More Than Just Your Feet: 5 Things High Heels are Hurting

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It was Cinderella that said “one shoe can change your life”, but we don’t think wearing only one shoe would help your posture much, either. Dr. Grace Walker, physical and occupational therapist and nutritionist, can agree that the right shoe can change your life.

High heels have been one of the biggest trends in women’s fashion. For good reason to; we can’t deny what a beautiful pair of shoes can do! To anyone who has worn a pair of high heels and experienced the discomfort, it’s probably not much of a surprise how hard they can be on your body. They affect the lower extremities (feet, ankles and legs), and also a few other areas that might surprise you.

  • Ankles Injuries: First, let’s review what might be the most obvious. High heels are more prone to accidents. It’s hard to deny that when you’re walking on miniature stilts all day. The lack of surface area and balance in high heels make accidents more likely. A sprained ankle might be tangible, but did you know that knee and hip injuries are also possible? Since heels have very little support, recovering from a minor trip becomes a much more difficult task.
  • Deformities: The pointy shoe is cute and in style, but  you can’t say it’s comfortable. Shoes with a pointed toe cause issues such as hammer toe and bunions.
  • Heel Pressure: A three-inch heel raises pressure on the heel 75%. A one-inch heel raises heel pressure 22%. If you’re going to remain loyal to the oh-so-trendy heel, consider a pair that aren’t too high.
  • Muscle Shortening: Walking in high heels simulates walking up a hill. This causes an increased load on the calf and Achilles. Prolonged use causes the calf muscle to shorten and tighten to compensate. The result is increased stress along the plantar surface of the foot which can cause conditions such as plantar fasciitis.
  • Terrible Posture: While your posture might feel sexy and confident in those high heels, it’s probably too much. Normally the spine is an s-curve. This design is meant to act like a shock absorber. High heels drastically alter the curve in your back. The results in the chest being pushed out too far, the lower back being pushed forward (causing misalignment in the spine), and excess pressure on the knees.

If your body is starting to feel the effects of those heels, it might be time to give yourself a break! If you are committed to the heel-life, consider less height and work a calf stretch into you daily routine.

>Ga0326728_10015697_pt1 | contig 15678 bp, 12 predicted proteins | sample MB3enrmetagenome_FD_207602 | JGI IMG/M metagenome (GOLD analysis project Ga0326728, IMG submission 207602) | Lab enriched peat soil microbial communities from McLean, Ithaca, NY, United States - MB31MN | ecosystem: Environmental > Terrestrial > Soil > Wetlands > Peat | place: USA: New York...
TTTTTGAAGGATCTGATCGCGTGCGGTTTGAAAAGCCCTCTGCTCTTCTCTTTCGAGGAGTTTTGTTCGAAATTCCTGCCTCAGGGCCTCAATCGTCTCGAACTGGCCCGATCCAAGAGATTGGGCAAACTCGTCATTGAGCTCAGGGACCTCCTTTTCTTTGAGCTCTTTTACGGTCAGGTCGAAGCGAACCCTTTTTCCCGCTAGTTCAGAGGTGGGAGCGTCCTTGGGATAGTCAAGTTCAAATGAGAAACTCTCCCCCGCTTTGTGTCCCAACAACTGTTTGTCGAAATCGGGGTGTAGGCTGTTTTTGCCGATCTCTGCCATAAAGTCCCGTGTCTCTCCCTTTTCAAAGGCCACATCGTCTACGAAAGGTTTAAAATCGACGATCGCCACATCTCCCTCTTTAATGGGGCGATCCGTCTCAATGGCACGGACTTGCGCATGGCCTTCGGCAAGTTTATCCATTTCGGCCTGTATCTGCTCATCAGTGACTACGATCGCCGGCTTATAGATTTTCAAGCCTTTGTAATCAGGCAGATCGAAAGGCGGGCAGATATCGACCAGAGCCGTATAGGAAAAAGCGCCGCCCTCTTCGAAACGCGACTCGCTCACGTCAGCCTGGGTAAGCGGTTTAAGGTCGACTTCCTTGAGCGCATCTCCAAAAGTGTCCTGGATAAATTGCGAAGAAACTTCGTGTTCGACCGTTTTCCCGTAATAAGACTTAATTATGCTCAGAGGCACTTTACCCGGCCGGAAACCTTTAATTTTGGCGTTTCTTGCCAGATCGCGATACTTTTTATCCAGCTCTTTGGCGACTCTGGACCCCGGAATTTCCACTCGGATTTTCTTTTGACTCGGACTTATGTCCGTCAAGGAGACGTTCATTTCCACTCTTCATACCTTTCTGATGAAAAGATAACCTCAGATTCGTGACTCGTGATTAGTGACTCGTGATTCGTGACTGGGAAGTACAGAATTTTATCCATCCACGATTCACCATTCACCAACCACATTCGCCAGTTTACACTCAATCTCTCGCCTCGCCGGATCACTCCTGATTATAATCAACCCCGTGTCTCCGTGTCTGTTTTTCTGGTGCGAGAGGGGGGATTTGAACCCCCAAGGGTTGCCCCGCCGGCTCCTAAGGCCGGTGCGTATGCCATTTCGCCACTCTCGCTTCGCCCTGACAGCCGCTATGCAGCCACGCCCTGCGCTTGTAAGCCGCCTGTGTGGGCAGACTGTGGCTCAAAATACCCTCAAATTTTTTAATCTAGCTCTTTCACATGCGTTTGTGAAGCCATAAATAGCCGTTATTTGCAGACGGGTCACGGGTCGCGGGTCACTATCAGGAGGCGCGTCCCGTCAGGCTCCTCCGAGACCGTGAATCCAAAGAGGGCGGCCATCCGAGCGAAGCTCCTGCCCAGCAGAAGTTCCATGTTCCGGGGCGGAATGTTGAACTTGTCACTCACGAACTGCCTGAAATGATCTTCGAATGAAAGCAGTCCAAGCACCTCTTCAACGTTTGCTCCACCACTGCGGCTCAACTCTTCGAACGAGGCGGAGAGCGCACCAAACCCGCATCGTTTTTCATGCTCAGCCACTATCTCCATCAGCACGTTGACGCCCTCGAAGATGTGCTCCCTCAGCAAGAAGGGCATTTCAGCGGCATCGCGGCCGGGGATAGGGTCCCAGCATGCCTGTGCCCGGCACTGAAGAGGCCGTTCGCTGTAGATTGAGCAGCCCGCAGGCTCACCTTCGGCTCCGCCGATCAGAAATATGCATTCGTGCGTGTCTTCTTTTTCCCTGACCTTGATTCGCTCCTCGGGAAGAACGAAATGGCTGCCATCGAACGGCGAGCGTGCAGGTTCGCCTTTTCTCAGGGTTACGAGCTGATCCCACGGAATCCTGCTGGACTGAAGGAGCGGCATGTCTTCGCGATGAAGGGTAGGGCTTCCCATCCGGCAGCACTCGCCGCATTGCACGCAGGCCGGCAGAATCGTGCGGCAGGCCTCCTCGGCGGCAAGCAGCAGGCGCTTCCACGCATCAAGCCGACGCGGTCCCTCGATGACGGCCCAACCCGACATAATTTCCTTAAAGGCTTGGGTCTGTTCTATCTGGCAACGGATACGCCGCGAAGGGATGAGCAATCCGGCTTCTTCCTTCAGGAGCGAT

At Walker Physical Therapy and Pain Center, we specialize in injuries from head to toe including balance and jaw pain. For a consultation from one of our expert physical therapist, call us at (714) 997-5518.


Walker Physical Therapy and Pain Center

1111 W. Town and Country Rd., Ste. 1

Orange, CA 92868

(714) 997-5518

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3 Tips to Improve Great Toe Mobility

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Dr. Grace Walker, Physical and Occupational Therapist and Nutritionist shares 3 tips from Russ Manalastas, injury zone blogger, on how to improve great toe mobility

Democrat & Chronicle, Russ Manalastas, injury zone blogger  9:04 a.m. EDT August 27, 2015

Many runners are well aware that the foot/ankle area is important for a runner. It initiates contact with the ground and is important for the launch-off phase of running/walking to set you in motion

However, the great toe is an area that often goes unattended. Most people are aware of maintaining proper mobility through the ankle, but the role the great toe plays during the launch-off phase of running can’t be overlooked, since a lack of mobility in this area can lead to other complications. This is why great toe extension is paramount!

Due to range of motion limitations in the great toe, the absence of great toe extension exercises can lead to the plantar fascia having to do more work during the launch off phase of running, which can lead to overburdening the tissue and causing irritation.

Normal range of motion in the great toe can be anywhere from 70 to 90 degrees, so anything that is less than that can lead to increased stiffness in the joint over time..


Tip 1

Check your mobility in your great toe by pulling up on the toe (foot on the ground) to see if you have any limitations. The key is to keep your other toes relaxed as there is a tendency to want to extend all the toes to gain any extra range of motion. This easy test should give you a good idea of whether or not you may need to work on regaining mobility.

Tip 2

Address soft tissue restrictions through the calf and also the bottom of the foot. Any increased restrictions or tightness through these areas may restrict your great toe from moving into end range extension.

Tip 3

PT Erson Religioso III recommends end range great toe flexion to help reset the great toe and to allow it to move into extension without trying to force that motion over and over again.


Russ Manalastas is a licensed physical therapist and clinical director for Lattimore of Spencerport Physical Therapy.


Call Walker Physical Therapy & Pain Center to make an appointment with one of our expert physical therapists!


1111 W. Town and Country Rd.

Orange, CA 92868

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